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JPMorgan Rio operation loses key executive

An operator at Sao Paulo's Stock Exchange (Bovespa), in Sao Paulo, Brazil.
Nelson Almeida | AFP | Getty Images
An operator at Sao Paulo's Stock Exchange (Bovespa), in Sao Paulo, Brazil.

André Monteiro has left the largest Latin American alternative investment firm for its largest financial exchange.

Monteiro had been chief risk officer at $7.4 billion Gávea Investimentos, a Rio de Janeiro-based subsidiary of J.P. Morgan Asset Management and affiliate of Highbridge Capital Management. Starting next week, he will lead risk management for BM&FBovespa, the Brazilian publicly traded exchange.

Monteiro worked at Gávea for nine years, most of its history.The firm was co-founded by former Brazilian central bank president Arminio Fraga Neto and Luiz Henrique Fraga in 2003, and they still lead it.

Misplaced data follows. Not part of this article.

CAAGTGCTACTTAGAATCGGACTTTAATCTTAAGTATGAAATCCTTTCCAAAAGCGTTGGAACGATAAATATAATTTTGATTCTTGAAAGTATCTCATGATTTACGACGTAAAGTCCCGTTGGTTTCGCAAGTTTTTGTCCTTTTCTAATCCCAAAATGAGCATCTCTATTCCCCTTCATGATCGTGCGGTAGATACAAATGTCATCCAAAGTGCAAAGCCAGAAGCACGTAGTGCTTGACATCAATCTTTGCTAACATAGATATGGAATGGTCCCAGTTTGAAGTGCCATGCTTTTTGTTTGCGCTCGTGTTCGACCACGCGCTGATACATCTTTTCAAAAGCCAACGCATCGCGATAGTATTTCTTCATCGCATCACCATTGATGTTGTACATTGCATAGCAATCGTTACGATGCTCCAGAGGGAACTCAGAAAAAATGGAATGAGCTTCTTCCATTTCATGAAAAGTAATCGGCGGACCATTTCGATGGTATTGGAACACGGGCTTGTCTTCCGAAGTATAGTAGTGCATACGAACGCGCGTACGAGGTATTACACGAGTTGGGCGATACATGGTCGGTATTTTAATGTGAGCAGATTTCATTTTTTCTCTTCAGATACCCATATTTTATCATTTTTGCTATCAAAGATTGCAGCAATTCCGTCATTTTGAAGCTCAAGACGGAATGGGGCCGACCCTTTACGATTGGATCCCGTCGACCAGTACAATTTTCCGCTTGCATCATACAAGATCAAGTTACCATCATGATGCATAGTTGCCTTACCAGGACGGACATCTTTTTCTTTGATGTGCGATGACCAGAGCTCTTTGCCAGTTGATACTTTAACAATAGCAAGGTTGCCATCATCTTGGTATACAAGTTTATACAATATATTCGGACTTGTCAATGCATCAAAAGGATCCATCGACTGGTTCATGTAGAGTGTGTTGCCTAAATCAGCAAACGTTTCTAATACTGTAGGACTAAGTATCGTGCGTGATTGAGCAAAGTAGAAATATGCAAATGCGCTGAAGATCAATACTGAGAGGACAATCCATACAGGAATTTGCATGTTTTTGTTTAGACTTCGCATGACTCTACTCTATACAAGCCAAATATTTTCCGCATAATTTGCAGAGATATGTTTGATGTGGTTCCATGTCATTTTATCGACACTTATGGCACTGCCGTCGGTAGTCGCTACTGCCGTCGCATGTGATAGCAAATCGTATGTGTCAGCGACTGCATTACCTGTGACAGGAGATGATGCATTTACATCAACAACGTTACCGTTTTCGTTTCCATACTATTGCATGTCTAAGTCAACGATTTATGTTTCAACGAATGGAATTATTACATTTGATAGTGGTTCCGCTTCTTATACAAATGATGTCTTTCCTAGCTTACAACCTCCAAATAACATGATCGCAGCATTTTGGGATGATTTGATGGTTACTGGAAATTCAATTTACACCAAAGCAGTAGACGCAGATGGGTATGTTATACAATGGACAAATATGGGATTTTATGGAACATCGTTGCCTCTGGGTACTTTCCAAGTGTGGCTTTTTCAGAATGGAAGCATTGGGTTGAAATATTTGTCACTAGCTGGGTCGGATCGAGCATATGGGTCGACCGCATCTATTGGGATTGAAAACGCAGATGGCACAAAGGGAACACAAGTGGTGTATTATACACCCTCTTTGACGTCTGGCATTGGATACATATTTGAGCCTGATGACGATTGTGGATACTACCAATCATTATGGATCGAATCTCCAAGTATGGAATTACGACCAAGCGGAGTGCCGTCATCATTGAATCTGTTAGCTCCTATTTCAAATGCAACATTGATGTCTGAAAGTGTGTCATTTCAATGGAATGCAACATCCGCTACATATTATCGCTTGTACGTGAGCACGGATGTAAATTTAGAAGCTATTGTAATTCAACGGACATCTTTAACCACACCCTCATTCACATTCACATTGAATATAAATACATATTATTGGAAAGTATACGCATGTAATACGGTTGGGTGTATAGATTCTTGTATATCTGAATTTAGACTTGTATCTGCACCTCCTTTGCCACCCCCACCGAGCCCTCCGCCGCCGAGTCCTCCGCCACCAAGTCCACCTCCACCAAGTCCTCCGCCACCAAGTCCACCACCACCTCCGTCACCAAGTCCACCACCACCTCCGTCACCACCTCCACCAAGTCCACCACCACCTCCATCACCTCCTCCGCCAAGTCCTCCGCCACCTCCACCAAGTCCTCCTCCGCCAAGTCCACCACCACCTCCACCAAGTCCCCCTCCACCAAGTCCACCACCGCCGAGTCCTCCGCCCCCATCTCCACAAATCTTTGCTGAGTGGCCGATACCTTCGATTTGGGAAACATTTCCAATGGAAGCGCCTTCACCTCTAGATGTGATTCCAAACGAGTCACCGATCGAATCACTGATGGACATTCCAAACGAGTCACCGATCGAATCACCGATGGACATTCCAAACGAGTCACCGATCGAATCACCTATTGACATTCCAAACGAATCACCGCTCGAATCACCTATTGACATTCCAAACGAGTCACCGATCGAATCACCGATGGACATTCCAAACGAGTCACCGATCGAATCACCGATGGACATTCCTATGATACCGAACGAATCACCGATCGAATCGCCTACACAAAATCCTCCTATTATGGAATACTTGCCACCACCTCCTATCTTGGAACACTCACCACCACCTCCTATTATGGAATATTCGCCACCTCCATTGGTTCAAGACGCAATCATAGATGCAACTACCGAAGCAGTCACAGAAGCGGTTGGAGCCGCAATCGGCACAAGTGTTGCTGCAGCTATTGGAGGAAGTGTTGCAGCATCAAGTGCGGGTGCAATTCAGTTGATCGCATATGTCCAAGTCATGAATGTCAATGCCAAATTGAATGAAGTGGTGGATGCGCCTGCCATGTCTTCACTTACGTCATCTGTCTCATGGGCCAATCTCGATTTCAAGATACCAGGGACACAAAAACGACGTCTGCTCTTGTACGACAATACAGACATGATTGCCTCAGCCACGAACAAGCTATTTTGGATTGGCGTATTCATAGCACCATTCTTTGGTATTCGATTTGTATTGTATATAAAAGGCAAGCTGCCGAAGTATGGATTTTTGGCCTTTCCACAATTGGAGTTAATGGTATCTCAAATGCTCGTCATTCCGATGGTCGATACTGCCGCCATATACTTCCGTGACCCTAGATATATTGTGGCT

Daniel Tonholo replaces Monteiro. He was the firm's deputy chief risk officer since November 2010.

Gávea chief executive officer Amaury Bier declined to comment. A representative for BM&FBovespa confirmed the hire.

(Read more: Brazil's Odebrecht bets on Mexico, eyes oil reform)

In September, equities volume for Brazilian-owned BM&FBovespa totaled about $68 billion over 18 million trades.

The flagship hedge fund Gávea Fund, which employs a global macroeconomic long/short strategy, is up 1.26 percent this year through Oct. 4, according to investor materials. The Absolute Return Latin American Equity Index, which tracks hedge funds that invest in regional stocks, is up 2.51 percent though September. The Absolute Return Macro Index is up 2.99 percent over the same period.

Gávea is positive about Brazilian stocks in the long run despite price drops this year for many companies' shares.

"Even though we remain cautious … we still hold a constructive view on the stock market in Brazil. Volatility and exaggerated pessimism may result in large disparities in assets' risk/return," Gávea said in a letter to investors in September. "Therefore, the current scenario could generate attractive opportunities by reevaluating these opportunities in our stock selection process."

(Read more: Most Brazil IPOs have lost money since 2005 -Credit Suisse)

—By CNBC's Lawrence Delevingne. Follow him on Twitter @ldelevingne.

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